Star Wars: Dark Forces Remaster Review Screenshot 2

Performance holds up really well on the Nintendo Switch, with one complicated caveat. Old games like this wired their game speed to specific frame rates. There’s a 70hz refresh rate for a game like this, so there’s bound to be some discrepancy in how it displays when forced to the modern standard of 60 frames per second. I think Digital Foundry described this “juttery” experience best in their video on the remaster, but I actually found it largely unnoticeable. Granted, I don’t have years of experience with the original PC release, but I think most people are going to be okay. The Switch version in my experience holds up tremendously well while maintaining a fantastic picture.

In terms of gameplay, this falls in line with the search-and-destroy structure of classic FPS games. Levels are complex labyrinths that required me to pull up a guide more than once because of a general lack of conveyance. Shooting enemies is always a treat thanks to how good all the weapons feel. I’d say I’m pretty decent at aiming in this game, and the gyro controls help a lot, so I think it’s fair to say that the ammo balancing keeps you on your toes. I ran out of ammo often for my main Storm Trooper blaster rifle early on, requiring me to experiment with a lot of the different kinds of weapons like this game’s version of the shotgun and rocket launcher. A life system also gives you enough room to experiment with the enemies.

I feel like I should highlight the level design again because it was the only thing that really dragged down my time with the game. The sewer level is especially bad, and the Gromas Mines have a lot of confusing mechanics that make progress confusing. A lot of the levels have something frustrating like that, and I think people who didn’t grow up with this era of games or don’t have an appreciation for “outdated” game design might struggle. I set my expectations in line, and just let the gamefeel take over so despite frustrations I had a great time with Dark Forces.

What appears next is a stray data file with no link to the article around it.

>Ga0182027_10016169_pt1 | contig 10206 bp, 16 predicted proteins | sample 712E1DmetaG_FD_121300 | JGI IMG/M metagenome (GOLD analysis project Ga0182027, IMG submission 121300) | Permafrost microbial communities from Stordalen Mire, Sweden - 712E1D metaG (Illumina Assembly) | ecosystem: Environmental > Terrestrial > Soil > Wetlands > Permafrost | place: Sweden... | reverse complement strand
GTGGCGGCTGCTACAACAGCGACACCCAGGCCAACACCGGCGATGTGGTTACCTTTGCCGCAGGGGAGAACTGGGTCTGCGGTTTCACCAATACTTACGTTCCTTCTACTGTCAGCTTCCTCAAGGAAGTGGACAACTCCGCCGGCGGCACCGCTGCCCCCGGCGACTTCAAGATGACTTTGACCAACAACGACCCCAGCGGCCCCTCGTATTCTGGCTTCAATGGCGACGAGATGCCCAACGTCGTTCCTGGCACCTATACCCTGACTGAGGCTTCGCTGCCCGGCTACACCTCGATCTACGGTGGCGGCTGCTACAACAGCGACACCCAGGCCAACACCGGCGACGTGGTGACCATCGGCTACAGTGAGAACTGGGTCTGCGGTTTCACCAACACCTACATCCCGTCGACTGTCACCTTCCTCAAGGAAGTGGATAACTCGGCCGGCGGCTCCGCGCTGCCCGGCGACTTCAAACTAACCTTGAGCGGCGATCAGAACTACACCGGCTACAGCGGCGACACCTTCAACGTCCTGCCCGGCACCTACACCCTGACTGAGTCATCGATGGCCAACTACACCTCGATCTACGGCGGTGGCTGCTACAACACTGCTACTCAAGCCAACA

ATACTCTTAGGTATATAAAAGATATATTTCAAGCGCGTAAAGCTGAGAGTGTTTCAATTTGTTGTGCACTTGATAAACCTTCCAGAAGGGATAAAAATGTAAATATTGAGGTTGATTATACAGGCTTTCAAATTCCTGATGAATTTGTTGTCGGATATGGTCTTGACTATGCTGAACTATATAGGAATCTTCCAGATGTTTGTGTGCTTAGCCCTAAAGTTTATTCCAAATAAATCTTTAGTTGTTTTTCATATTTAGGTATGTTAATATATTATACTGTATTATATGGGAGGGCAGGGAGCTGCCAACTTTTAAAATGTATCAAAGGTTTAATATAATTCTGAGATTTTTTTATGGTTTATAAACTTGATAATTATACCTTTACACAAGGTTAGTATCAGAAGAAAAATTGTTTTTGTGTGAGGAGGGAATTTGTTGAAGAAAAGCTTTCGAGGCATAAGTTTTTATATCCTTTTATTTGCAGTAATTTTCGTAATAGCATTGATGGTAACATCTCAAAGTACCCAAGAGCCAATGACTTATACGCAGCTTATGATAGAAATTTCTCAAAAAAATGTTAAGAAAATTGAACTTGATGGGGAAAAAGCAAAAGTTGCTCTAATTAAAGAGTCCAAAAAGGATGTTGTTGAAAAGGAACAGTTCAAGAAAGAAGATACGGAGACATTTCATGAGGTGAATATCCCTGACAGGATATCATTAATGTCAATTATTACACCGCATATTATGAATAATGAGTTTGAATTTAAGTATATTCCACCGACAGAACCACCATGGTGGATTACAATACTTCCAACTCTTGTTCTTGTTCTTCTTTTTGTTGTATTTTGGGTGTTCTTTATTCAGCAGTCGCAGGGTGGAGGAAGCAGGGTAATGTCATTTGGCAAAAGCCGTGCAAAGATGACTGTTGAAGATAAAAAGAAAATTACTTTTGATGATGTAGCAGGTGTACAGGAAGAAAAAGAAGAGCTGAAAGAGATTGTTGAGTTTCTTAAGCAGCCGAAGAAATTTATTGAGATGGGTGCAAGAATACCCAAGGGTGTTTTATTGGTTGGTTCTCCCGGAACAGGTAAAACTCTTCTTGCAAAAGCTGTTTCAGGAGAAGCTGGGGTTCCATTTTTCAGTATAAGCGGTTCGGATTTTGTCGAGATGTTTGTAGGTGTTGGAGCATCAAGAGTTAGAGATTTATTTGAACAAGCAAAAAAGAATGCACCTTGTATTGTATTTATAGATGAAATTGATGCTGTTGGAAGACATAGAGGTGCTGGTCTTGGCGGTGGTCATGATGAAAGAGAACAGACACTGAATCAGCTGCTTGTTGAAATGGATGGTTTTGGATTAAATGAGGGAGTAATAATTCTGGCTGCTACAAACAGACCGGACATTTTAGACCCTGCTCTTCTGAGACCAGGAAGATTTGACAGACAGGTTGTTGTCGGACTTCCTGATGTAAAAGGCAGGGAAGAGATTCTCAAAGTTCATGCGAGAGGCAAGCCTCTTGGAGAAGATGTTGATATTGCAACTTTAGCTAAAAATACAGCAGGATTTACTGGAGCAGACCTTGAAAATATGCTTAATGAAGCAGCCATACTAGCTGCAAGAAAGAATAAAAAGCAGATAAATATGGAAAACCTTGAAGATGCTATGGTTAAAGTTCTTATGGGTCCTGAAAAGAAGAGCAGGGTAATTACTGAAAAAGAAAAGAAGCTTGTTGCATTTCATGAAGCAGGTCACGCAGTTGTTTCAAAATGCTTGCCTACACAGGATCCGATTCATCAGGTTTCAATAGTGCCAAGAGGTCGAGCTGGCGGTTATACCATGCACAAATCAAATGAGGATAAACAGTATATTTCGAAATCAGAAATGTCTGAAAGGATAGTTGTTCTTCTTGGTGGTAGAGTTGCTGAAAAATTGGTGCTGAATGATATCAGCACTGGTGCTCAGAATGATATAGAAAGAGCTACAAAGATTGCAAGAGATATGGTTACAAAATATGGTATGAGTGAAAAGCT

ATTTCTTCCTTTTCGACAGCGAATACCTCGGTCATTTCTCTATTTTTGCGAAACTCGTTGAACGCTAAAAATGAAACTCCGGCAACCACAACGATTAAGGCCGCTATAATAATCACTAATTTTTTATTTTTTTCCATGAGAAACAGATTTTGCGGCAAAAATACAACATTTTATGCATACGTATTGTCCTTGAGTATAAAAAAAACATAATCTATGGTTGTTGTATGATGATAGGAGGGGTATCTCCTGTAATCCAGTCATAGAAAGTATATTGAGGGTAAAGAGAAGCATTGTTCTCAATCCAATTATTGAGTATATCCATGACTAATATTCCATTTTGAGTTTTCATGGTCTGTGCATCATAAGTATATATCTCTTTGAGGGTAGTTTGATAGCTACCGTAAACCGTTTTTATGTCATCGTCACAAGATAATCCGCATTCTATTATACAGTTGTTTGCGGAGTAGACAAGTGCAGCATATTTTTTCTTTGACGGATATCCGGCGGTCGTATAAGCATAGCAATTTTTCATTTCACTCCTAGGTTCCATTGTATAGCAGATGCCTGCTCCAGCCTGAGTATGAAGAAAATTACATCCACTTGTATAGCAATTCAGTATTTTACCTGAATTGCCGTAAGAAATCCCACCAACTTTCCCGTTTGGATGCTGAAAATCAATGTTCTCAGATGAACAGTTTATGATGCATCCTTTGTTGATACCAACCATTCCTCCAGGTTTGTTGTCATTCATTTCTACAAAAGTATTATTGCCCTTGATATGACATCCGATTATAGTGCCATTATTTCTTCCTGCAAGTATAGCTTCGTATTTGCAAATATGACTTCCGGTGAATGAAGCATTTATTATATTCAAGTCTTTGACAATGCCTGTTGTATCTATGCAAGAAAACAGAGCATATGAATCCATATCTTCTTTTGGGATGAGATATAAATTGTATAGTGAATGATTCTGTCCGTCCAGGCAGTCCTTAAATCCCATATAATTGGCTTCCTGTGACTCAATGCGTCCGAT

While I think the game part of level design is weak, it is worth mentioning just how impressive this was for its time. This is getting into the weeds, but creating 3D space with layers like this in 1995 was wildly ahead of its time. LucasArts built its own 3D engine just for this, coming out before the widely accessible Build Engine that made this much easier. This game is really special for the advancement of the shooter genre in a lot of ways, so I’m pleased that Nightdive respected the legacy.

Star Wars: Dark Forces Remaster is a fantastic remaster of an all-time classic FPS, but I think mileage will vary. I find games like this to be fascinating time capsules of a foundational era of the industry. While there is a good amount of content in this package, and the classic visuals have been preserved beautifully, the price is also pretty steep. If you’re more of a Star Wars fan than a classic shooter fan I’d say maybe give DOOM or DOOM 2 a shot, which also have solid ports on the Nintendo Switch. While I think this gameplay is more approachable than those two games in some ways, it’ll give you a good idea of how they play and if you’ll like this kind of design. I’m not as much of a Star Wars fan as I used to be, but this ended up being exactly what I wanted out of the franchise right now. I have qualms with the game, but they’re minor and overshadowed by all of the love put into the remaster. I’d love to see a modern port of Dark Forces II, which is apparently a bit notoriously difficult to run on modern machines. I’ll at the very least take a look at the Kyle Katarn games currently available, because this left a great first impression.

Version Tested: Nintendo Switch
Review copy provided by Nightdive Studios

Total Score